A finding aid is now available for the William W. Spencer papers, which offer a glimpse into the work of a nineteenth century student and his impressive career following graduation.
Spencer was born October 7, 1851, in Indiana, and he attended the University in the early 1870s, receiving his B.S. in 1875. He went on to study in the Department of Law where he participated in the University Circuit Moot Court, a required activity for students in the department at the time.
Among the moot court papers in the collection are several trial records. A couple of records dated April Term 1876 pertain to a widow’s suit for damages from a railroad company after her husband died in a train accident while traveling through Buffalo, New York. Another record dated February Term 1877 simply states that the case lacks sufficient facts and is followed by pencil-written notes.
Following his graduation in 1877, Spencer moved to Marion County, Indiana, where he began his political career.
According to Rebecca A. Shepherd’s A Biographical Directory of the Indiana General Assembly, he was active in the Marion County Democratic Central Committee from 1881-1892, serving as both the secretary and later as the chairman. In both 1904 and 1908, he was chosen as a delegate to the Democratic National Convention.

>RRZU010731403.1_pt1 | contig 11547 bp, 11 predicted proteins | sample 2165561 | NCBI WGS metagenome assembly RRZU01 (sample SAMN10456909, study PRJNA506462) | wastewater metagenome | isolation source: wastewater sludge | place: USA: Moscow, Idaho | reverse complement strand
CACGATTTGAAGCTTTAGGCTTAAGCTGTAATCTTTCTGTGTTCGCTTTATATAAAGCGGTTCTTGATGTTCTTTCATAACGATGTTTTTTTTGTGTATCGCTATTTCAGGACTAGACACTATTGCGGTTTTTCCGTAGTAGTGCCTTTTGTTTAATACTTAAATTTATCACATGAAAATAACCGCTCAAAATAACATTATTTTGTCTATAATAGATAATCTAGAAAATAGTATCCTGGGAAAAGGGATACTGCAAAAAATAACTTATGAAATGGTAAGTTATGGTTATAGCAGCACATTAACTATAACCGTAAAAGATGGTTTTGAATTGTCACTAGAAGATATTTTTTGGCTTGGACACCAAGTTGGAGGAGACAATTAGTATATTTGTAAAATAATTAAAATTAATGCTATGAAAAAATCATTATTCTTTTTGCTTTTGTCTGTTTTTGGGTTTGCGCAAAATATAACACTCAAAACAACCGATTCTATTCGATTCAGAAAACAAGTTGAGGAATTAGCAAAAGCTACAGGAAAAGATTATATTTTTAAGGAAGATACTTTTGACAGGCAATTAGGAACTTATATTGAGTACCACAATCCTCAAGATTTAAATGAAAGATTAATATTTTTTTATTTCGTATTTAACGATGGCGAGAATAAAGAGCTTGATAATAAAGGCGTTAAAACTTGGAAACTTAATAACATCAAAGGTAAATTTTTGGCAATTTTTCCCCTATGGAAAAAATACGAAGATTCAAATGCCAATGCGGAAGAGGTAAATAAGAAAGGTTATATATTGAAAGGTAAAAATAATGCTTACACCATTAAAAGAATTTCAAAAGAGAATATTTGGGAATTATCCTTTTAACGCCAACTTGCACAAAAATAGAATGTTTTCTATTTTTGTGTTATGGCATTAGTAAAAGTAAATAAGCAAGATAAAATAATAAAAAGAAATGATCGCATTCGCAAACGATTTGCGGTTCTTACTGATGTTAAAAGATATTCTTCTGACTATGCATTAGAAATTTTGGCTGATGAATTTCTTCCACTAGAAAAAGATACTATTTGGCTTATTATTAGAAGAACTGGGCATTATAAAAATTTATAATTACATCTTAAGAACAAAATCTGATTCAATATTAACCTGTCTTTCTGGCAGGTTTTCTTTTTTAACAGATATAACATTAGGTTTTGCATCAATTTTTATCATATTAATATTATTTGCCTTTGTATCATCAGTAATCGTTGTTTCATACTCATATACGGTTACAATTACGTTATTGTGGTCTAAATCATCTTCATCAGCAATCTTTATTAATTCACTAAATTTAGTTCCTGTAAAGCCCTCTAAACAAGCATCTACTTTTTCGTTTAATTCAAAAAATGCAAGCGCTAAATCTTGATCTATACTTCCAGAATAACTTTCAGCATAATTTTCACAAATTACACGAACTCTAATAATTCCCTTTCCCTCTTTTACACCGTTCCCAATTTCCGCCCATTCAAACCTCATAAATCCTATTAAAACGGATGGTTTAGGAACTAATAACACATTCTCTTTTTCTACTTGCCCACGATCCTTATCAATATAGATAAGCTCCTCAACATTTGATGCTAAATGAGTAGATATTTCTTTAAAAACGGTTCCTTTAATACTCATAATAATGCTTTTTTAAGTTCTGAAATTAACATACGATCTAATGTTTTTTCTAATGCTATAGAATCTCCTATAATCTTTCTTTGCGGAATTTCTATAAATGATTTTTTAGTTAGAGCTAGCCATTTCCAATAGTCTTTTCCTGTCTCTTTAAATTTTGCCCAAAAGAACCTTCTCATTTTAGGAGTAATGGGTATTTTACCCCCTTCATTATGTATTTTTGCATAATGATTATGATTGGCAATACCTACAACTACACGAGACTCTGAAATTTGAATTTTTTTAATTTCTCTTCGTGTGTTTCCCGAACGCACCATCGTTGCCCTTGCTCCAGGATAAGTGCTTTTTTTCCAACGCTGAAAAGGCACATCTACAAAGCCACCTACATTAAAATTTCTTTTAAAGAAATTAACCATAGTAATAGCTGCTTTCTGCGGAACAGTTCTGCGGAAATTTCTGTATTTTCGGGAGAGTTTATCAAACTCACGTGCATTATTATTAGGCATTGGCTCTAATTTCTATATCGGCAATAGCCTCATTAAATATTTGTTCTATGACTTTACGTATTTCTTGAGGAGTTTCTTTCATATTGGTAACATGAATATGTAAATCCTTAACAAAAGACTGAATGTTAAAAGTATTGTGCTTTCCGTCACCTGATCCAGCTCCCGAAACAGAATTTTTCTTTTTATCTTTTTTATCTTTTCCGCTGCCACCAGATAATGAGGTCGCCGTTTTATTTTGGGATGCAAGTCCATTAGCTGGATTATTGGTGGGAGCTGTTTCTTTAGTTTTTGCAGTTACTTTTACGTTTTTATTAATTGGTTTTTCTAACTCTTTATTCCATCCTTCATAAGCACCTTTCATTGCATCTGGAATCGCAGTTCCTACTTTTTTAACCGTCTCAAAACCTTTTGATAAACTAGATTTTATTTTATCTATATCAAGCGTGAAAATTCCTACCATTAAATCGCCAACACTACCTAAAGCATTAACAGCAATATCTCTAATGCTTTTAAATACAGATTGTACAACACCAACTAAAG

He was then elected member of the Indiana House of Representatives from Marion County in 1911 and served until 1914, participating as chairman of the Ways and Means Committee.
Some of his writings appear to date from his time in the legislature, such as an address on the Temperance Bill, while others are short essays on various topics, including the teaching profession and the electoral college.
After his time in the General Assembly, he served as a commissioner on the state Board of Elections from 1918-1938. He died December 9, 1938 in Indianapolis.
To learn more about William W. Spencer and his time as a law student, please contact the Archives!
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